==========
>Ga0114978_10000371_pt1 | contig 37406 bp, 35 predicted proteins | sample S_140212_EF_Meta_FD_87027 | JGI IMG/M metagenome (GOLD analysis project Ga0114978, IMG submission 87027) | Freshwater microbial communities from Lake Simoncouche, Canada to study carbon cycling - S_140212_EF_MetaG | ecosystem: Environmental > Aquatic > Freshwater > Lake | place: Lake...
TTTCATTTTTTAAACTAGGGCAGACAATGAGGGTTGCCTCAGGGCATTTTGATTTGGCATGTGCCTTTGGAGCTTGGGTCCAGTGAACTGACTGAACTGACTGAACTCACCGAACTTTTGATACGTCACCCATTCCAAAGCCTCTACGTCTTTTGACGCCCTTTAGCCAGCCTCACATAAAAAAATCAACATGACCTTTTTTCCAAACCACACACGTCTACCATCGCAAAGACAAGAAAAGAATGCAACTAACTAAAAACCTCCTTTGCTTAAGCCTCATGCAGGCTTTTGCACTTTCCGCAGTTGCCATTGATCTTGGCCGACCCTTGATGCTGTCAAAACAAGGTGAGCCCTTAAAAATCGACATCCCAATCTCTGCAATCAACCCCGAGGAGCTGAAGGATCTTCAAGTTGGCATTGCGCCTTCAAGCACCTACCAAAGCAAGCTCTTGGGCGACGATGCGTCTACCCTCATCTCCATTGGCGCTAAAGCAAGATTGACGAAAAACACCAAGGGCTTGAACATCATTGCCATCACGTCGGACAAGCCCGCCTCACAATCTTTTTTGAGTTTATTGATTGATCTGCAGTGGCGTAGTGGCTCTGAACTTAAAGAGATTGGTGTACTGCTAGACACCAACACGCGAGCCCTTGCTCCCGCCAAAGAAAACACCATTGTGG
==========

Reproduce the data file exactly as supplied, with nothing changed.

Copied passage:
>Ga0114978_10000371_pt1 | contig 37406 bp, 35 predicted proteins | sample S_140212_EF_Meta_FD_87027 | JGI IMG/M metagenome (GOLD analysis project Ga0114978, IMG submission 87027) | Freshwater microbial communities from Lake Simoncouche, Canada to study carbon cycling - S_140212_EF_MetaG | ecosystem: Environmental > Aquatic > Freshwater > Lake | place: Lake...
TTTCATTTTTTAAACTAGGGCAGACAATGAGGGTTGCCTCAGGGCATTTTGATTTGGCATGTGCCTTTGGAGCTTGGGTCCAGTGAACTGACTGAACTGACTGAACTCACCGAACTTTTGATACGTCACCCATTCCAAAGCCTCTACGTCTTTTGACGCCCTTTAGCCAGCCTCACATAAAAAAATCAACATGACCTTTTTTCCAAACCACACACGTCTACCATCGCAAAGACAAGAAAAGAATGCAACTAACTAAAAACCTCCTTTGCTTAAGCCTCATGCAGGCTTTTGCACTTTCCGCAGTTGCCATTGATCTTGGCCGACCCTTGATGCTGTCAAAACAAGGTGAGCCCTTAAAAATCGACATCCCAATCTCTGCAATCAACCCCGAGGAGCTGAAGGATCTTCAAGTTGGCATTGCGCCTTCAAGCACCTACCAAAGCAAGCTCTTGGGCGACGATGCGTCTACCCTCATCTCCATTGGCGCTAAAGCAAGATTGACGAAAAACACCAAGGGCTTGAACATCATTGCCATCACGTCGGACAAGCCCGCCTCACAATCTTTTTTGAGTTTATTGATTGATCTGCAGTGGCGTAGTGGCTCTGAACTTAAAGAGATTGGTGTACTGCTAGACACCAACACGCGAGCCCTTGCTCCCGCCAAAGAAAACACCATTGTGG